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Temur Durrani

Multi-Platform Writer


There are two sides to the chip shortage dilemma that’s causing havoc in sectors across the world, according to the top executive of a multinational electronics manufacturer based in Canada. 

Rob Mionis, president and chief executive officer for Celestica Inc., said ongoing supply shocks related to chips of all sizes have led to a lucrative bonanza for some industries and punishing futility for others.

At Celestica, it’s been a unique mix of both, said Mionis, given that the company has firsthand experience of these differentiating circumstances.

“The global chip shortage has been affecting everyone — from the consumer of either a PC or a car, all the way through the foundries that actually make the chips,” Mionis said in an interview Wednesday. 

“For us, it’s actually a dual-edged sword. On one portion of our business, we actually make the capital equipment that helps support the manufacturing of chips, and that business has been booming. On other parts of our business, we’re actually consuming those chips and it’s been a challenging environment.”

Alarm bells for semiconductors began just as COVID-19 arrived. Globally, there was already a steep, upward trajectory of a demand for chips and microchips that can be seen over the last decade. And amidst the pandemic, it has completely exploded.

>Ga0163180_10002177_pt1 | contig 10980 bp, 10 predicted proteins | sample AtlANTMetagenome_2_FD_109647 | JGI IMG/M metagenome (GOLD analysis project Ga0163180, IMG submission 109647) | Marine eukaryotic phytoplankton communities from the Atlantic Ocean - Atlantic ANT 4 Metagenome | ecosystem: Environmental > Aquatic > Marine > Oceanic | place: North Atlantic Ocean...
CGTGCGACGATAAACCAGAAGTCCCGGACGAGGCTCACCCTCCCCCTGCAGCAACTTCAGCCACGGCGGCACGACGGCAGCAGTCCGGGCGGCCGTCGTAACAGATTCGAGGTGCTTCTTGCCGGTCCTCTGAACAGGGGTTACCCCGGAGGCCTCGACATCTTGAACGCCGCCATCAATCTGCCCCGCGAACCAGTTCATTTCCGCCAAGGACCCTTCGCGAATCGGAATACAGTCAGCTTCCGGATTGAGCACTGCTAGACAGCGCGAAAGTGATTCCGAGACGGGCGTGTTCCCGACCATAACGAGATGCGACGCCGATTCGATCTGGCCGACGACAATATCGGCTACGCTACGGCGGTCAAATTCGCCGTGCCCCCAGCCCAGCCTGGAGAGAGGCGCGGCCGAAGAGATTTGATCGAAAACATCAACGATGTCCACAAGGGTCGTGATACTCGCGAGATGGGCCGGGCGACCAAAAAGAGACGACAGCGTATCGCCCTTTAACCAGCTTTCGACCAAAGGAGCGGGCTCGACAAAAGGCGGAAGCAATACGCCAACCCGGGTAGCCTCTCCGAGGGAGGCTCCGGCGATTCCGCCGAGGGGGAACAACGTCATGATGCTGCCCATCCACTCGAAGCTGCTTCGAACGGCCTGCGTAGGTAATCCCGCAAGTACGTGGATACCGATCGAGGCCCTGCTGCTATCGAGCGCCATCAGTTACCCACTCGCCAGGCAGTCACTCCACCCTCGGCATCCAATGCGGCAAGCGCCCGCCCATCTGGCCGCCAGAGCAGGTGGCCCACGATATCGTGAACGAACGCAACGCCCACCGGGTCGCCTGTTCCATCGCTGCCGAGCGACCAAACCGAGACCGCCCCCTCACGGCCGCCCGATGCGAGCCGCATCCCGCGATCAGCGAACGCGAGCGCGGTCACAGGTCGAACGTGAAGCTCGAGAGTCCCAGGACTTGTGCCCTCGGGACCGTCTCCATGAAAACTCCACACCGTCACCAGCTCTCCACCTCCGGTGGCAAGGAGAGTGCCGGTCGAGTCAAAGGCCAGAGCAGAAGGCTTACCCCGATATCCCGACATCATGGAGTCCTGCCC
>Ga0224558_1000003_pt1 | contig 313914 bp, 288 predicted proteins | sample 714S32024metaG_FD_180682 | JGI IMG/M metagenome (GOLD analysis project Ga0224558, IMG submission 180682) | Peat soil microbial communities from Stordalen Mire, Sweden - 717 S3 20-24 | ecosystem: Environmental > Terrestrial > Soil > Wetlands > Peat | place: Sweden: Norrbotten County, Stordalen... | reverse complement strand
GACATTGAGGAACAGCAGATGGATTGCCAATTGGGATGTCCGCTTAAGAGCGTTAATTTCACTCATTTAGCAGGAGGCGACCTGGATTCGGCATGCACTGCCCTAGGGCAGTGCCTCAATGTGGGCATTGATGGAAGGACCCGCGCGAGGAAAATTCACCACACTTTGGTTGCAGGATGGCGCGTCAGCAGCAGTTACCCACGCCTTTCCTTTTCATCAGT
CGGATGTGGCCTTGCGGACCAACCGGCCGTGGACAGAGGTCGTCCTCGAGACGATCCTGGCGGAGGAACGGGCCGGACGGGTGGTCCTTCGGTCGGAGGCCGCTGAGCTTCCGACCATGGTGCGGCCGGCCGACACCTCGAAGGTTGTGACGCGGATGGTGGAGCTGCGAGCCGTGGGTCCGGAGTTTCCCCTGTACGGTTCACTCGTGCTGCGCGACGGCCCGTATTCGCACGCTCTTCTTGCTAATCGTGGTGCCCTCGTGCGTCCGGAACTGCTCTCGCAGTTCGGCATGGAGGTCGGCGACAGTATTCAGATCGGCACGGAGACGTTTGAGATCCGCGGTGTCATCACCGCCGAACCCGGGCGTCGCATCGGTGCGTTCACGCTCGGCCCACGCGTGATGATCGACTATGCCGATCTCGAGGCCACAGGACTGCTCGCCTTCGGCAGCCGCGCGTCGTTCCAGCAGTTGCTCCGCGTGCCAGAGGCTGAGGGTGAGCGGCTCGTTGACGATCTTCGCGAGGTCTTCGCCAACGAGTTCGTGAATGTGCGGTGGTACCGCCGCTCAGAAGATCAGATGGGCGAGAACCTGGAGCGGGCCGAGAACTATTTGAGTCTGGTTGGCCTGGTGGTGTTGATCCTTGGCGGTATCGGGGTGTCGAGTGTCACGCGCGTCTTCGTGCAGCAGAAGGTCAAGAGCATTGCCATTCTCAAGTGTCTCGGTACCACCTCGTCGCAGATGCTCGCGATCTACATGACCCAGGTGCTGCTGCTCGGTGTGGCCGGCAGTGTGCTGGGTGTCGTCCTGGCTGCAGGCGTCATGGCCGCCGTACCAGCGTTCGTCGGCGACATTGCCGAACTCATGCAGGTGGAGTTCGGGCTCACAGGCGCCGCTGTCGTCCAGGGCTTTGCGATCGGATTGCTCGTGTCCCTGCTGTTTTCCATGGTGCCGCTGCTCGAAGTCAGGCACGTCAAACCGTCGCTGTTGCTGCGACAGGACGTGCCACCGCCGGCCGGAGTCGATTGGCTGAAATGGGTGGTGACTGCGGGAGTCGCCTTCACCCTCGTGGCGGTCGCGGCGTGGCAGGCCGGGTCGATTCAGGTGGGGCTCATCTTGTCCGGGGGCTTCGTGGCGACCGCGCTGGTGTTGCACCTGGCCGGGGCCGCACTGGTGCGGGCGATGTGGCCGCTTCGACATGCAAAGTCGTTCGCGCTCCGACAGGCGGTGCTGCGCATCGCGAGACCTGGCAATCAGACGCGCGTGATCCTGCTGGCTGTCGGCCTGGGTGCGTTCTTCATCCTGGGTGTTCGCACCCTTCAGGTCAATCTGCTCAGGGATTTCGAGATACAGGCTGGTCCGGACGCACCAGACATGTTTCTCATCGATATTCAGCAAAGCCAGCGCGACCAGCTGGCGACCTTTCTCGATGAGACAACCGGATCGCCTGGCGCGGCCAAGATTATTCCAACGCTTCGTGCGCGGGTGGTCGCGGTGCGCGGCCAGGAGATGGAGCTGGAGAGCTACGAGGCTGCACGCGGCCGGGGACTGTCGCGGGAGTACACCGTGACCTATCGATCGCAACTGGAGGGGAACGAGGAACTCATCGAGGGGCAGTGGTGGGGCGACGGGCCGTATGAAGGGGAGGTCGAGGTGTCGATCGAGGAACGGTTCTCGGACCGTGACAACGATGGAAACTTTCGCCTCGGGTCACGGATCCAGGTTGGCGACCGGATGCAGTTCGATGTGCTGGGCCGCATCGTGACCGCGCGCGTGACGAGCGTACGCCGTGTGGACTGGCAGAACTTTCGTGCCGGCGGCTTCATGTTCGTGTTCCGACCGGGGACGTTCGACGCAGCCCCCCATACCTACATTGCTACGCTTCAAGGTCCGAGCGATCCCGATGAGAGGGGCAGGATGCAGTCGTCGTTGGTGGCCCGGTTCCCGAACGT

On top of that, Mionis believes businesses aren’t through the thick of it yet. 

“I think it’ll last most of 2022, some are even saying the first half of 2023,” he said about the chip shortage.

Still, his own company hasn’t been standing still. 

On Wednesday, Celestica announced a US$306-million acquisition of Singapore-based PCI Ltd., which has five large-scale manufacturing and design facilities in Asia. 

The transaction, intended to strengthen Celestica’s overall portfolio, will also bring over 20 complementary blue-chip customers to the Canadian company’s international customer base for cross-selling opportunities, said Mionis.

“Over the last year, it’s been a winding road with respect to navigating through the pandemic,” Mionis said. “But we’ve always had our focus on keeping our employees safe and, as such, we’ve been able to serve our customers and support our shareholders... Now, we can start focusing on growth again."